The 3rd Jager regiment of the Imperial Austro-Hungarian army (KuK) fought on the Italian front – at Caporetto, where one of its stormtrooper companies were part of 3rd Edelweiss Division, leading the attacks on Mount Caal and Mount Plagne (October 1917); successful outflanking attacks on the Asiago in November 1917 and later, with Erwin Rommel and his Wurttemberg Division, successful assaults in the Grappa sector.
In August 1918 it successfully defended against strong Italian attacks on Mount Majo, fighting in tunnels and caves.
Jaeger were clearly elite troops.
The Steyr M1912 is a semi-automatic pistol developed in
1911 by the Austrian firm Steyr Mannlicher and beleived to been designed
by Karl Krnka, based on the mechanism of the Roth-Steyr M1907. It was
developed for the Austro-Hungarian Army and adopted in 1912 as the M1912.
The Steyr M1912 is usually known as the Steyr-Hahn.
The M1912 was originally chambered for the 9mm Steyr round, but after the annexation of Austria by Germany in 1938 the M1912 was taken into Wehrmacht service and about 60,000 were rechambered in 9mm Parabellum and remained in service until the end of the war.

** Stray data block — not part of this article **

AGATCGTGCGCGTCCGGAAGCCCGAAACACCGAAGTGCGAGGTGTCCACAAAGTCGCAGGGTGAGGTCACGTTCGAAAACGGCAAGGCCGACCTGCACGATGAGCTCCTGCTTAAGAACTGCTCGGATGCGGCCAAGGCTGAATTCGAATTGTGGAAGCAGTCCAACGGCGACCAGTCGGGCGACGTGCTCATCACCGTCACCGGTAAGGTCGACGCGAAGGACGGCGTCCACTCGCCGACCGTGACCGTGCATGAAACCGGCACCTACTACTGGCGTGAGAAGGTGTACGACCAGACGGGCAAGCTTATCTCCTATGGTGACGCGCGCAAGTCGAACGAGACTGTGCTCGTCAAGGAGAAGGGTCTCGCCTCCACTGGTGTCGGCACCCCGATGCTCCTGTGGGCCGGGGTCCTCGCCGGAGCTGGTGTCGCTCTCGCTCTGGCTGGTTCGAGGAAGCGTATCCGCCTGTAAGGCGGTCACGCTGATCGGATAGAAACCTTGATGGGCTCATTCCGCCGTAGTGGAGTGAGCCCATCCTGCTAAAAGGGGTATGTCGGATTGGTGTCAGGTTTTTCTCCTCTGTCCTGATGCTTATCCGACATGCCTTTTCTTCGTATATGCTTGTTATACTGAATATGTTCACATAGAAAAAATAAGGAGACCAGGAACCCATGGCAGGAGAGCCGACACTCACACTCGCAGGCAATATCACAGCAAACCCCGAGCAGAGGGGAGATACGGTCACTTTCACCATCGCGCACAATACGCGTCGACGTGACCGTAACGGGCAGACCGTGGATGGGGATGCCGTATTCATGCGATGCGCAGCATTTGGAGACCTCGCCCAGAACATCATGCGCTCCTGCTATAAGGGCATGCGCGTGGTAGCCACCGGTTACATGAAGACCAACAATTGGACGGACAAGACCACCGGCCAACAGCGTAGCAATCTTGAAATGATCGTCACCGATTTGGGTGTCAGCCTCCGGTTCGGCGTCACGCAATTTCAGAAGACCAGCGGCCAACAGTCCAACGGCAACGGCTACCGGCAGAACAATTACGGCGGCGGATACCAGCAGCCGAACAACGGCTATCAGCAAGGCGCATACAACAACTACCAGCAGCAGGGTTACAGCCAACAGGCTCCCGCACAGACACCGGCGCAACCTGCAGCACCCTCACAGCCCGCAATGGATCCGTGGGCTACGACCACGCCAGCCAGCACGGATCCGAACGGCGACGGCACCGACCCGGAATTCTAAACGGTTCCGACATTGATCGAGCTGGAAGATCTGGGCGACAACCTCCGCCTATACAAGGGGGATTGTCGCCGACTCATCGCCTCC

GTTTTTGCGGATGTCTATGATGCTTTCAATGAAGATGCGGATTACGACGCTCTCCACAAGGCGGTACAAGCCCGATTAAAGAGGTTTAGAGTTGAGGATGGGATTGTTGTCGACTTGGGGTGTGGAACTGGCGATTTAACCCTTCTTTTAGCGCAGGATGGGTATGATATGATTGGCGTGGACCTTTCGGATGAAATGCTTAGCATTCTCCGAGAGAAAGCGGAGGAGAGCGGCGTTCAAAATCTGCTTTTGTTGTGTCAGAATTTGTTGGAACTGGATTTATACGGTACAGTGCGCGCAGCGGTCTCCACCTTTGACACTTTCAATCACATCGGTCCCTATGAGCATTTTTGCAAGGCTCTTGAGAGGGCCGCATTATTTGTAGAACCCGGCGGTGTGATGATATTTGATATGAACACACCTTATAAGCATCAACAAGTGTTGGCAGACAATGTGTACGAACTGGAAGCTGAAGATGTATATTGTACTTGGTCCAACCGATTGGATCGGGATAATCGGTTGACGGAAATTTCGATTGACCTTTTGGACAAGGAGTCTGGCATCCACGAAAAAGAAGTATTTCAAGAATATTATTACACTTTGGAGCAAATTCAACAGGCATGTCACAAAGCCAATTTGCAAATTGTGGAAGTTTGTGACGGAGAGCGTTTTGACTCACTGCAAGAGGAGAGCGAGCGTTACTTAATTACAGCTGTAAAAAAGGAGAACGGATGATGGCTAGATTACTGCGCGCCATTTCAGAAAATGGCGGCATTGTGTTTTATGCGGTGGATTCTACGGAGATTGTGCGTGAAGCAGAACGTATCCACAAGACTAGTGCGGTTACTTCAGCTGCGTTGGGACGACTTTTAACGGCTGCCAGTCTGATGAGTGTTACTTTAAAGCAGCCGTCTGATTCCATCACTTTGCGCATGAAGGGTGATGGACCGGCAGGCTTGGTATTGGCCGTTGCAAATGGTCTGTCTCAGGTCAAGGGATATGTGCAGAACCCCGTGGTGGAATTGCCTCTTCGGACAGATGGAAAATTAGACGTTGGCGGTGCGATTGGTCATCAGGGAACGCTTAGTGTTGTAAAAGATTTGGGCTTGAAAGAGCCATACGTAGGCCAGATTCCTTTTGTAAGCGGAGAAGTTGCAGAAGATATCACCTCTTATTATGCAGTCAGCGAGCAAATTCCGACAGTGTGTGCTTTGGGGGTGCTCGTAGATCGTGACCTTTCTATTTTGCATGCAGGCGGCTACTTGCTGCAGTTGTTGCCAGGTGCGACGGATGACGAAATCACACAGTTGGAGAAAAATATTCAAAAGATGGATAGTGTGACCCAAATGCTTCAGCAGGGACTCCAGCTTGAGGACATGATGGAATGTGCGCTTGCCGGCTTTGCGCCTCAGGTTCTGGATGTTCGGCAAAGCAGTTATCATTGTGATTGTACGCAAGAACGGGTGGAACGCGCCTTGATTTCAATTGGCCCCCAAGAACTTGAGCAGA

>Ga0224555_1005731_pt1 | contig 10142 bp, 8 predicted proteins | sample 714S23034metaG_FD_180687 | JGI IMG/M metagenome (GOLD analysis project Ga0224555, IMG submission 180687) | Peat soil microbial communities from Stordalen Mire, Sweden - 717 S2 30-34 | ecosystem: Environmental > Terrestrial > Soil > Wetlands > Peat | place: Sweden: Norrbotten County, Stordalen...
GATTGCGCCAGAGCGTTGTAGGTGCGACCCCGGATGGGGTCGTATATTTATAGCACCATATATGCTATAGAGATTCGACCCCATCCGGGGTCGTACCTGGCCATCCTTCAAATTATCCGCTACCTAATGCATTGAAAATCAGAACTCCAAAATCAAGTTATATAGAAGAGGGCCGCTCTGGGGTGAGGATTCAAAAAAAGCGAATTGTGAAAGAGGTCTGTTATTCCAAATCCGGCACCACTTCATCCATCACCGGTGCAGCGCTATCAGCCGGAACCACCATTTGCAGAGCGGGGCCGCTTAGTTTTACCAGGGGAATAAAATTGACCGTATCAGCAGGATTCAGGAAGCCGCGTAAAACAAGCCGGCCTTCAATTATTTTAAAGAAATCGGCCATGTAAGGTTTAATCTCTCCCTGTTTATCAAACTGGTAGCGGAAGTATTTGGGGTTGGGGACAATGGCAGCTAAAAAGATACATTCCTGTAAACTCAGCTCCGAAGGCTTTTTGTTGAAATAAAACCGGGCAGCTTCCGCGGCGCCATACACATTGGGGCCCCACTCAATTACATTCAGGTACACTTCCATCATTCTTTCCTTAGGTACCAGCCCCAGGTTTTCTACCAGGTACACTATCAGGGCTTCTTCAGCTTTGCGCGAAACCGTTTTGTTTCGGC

The M1912 was developed as the Model 1911 as a military weapon, but it was not accepted until 1914 as the M12. It was originally issued to the Austrian Landwehr while common army units were issued Roth-Steyr M1907 handguns and Rast-Gasser M1898 revolvers.
Orders were also placed by Chile and Romania. During World War I
An inspector's mark 'Wn' for Wiener-Neustadt,
a Habsburg eagle and a two-digit date (1914-1919) will be found on the
frame recess immediately above the trigger-guard.
4 Digit Serial Number plus suffix letter
~ ~ ~ Because of Date & Calibre this example can be held under Section 7(1) ~ ~ ~
Very Good Condition
An inspector's mark 'Wn' for Wiener-Neustadt, a Habsburg
eagle and a two-digit date (1914-1919) will be found on the frame recess
immediately above the trigger-guard. Most Steyr manufactured parts are
stamped with a 'K' (Kontroll) inspection stamp.